The 2017-2018 winter season in the Roaring Fork watershed had significantly lower-than-average snowfall, leading to a below-average snowpack. As a result, flows throughout the Roaring Fork watershed are lower than historic averages, which could lead to increased stream temperatures.
Water temperature plays a vital role in determining the quality and quantity of aquatic life. Aquatic organisms, from plants to insects to fish, are adapted to live within specific temperature ranges. In the Roaring Fork watershed aquatic organisms including plants, aquatic insects, and fish, are adapted to cold temperature ranges. In the upper limits of that range, organisms becomes stressed, making them more susceptible to disease, increasing angling-related mortality in fish, and reducing their ability to compete for limited resources.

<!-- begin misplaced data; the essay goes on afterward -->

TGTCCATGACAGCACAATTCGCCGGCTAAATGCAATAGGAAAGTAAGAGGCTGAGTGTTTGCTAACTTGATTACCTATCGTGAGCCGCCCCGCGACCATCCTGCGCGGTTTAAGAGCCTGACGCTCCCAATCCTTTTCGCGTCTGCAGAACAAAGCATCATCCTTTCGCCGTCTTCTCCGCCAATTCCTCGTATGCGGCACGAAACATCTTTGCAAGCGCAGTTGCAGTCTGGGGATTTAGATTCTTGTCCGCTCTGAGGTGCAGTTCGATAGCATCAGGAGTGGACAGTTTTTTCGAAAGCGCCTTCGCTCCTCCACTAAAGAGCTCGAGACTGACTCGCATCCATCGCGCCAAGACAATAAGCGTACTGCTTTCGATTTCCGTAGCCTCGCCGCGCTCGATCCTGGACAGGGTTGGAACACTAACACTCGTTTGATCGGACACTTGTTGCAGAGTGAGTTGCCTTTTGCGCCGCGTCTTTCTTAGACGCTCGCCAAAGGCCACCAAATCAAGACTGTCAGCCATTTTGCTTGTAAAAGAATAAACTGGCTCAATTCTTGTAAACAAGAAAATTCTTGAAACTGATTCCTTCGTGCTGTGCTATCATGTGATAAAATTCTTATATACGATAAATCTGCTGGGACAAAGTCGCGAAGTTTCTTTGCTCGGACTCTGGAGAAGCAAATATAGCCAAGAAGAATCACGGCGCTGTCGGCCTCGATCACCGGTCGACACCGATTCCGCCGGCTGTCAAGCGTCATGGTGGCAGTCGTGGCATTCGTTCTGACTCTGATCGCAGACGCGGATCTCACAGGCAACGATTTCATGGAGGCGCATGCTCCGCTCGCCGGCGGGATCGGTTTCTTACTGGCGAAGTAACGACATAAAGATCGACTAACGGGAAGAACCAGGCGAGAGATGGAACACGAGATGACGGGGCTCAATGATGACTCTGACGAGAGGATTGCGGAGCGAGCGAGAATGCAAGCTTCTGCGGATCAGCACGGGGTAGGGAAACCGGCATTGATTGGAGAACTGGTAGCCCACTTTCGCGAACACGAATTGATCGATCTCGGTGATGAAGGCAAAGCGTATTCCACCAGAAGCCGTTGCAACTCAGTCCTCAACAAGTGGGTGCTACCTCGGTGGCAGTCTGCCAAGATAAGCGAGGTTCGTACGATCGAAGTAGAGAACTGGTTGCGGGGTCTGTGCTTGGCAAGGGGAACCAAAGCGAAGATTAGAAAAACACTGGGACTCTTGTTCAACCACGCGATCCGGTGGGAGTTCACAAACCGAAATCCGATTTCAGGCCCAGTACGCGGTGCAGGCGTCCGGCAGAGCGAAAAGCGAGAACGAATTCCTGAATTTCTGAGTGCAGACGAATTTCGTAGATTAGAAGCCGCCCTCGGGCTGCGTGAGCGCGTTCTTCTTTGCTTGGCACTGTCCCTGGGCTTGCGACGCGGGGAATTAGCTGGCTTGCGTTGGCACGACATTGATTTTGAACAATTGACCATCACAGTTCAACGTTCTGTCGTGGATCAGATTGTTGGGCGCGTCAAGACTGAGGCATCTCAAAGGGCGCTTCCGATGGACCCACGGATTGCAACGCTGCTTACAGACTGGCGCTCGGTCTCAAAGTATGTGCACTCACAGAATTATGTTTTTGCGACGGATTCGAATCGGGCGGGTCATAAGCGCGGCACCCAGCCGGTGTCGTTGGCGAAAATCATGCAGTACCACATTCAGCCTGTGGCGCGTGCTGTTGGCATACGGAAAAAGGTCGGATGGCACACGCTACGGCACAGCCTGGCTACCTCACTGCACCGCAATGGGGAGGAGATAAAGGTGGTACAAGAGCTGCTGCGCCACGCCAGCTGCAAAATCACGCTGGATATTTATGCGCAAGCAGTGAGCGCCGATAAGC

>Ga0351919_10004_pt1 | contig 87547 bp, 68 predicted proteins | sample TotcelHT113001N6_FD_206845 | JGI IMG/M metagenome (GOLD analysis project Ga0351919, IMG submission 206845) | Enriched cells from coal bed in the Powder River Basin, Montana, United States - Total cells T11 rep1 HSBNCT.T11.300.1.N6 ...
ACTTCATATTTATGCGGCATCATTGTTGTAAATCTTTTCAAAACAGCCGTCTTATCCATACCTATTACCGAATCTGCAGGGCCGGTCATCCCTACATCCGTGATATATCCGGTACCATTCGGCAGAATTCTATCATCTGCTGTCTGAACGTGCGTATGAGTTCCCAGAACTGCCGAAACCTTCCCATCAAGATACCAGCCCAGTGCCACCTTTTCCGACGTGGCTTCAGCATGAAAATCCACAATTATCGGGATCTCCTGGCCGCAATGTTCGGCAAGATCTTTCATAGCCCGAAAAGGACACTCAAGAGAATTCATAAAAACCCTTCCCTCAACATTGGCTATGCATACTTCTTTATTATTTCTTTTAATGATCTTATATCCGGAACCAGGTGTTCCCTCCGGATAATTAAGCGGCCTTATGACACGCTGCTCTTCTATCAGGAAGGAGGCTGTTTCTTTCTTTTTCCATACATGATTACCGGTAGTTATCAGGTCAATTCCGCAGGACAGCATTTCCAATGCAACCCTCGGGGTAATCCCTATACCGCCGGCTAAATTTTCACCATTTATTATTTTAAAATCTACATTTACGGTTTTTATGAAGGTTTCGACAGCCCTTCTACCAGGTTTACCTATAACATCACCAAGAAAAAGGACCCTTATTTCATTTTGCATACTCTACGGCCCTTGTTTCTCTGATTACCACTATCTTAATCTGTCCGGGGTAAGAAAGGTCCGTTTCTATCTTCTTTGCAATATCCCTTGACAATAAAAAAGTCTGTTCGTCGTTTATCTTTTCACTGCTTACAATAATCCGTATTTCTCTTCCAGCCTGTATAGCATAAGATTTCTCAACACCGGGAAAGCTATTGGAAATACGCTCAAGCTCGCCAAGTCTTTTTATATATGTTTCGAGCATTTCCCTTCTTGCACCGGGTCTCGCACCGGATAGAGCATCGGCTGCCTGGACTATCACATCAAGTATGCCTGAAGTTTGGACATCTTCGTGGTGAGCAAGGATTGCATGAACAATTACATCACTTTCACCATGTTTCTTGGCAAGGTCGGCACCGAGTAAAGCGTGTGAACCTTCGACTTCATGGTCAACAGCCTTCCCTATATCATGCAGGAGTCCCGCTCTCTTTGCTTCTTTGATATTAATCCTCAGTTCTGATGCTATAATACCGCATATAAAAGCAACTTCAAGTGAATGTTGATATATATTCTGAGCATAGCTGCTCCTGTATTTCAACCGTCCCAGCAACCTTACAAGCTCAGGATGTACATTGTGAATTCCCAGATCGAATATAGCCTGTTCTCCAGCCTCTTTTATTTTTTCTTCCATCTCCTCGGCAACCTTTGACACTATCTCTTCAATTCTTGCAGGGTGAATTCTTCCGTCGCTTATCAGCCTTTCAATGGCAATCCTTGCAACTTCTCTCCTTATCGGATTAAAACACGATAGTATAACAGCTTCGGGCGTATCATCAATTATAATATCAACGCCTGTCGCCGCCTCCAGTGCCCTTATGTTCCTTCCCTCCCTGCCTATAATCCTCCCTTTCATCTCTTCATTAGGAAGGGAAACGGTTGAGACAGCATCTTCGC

Temperature also affects the amount of oxygen that is available for respiration because the amount of oxygen that dissolves in the water decreases as temperatures increase. In addition, nearly all other water quality parameters are influenced by temperature. A variety of factors influence stream temperature including man-made dams and diversion structures, riparian vegetation and shade, local weather, stream surface area, sediment load, solar energy, altitude, surface area of the stream, runoff sources, and stream flow.
In a drought year, it is important to monitor stream temperature to stay informed of overall stream health and aware of where waterways may be stressed.
BECOME A CITIZEN SCIENTIST!
With low flows likely throughout the Roaring Fork Watershed this summer, Roaring Fork Conservancy is asking for your help in monitoring stream temperatures. By collecting stream temperature data, you can help locate areas of concern in our watershed. Once impacted areas are identified, Roaring Fork Conservancy can advocate for and implement best management practices to protect these vital ecosystems.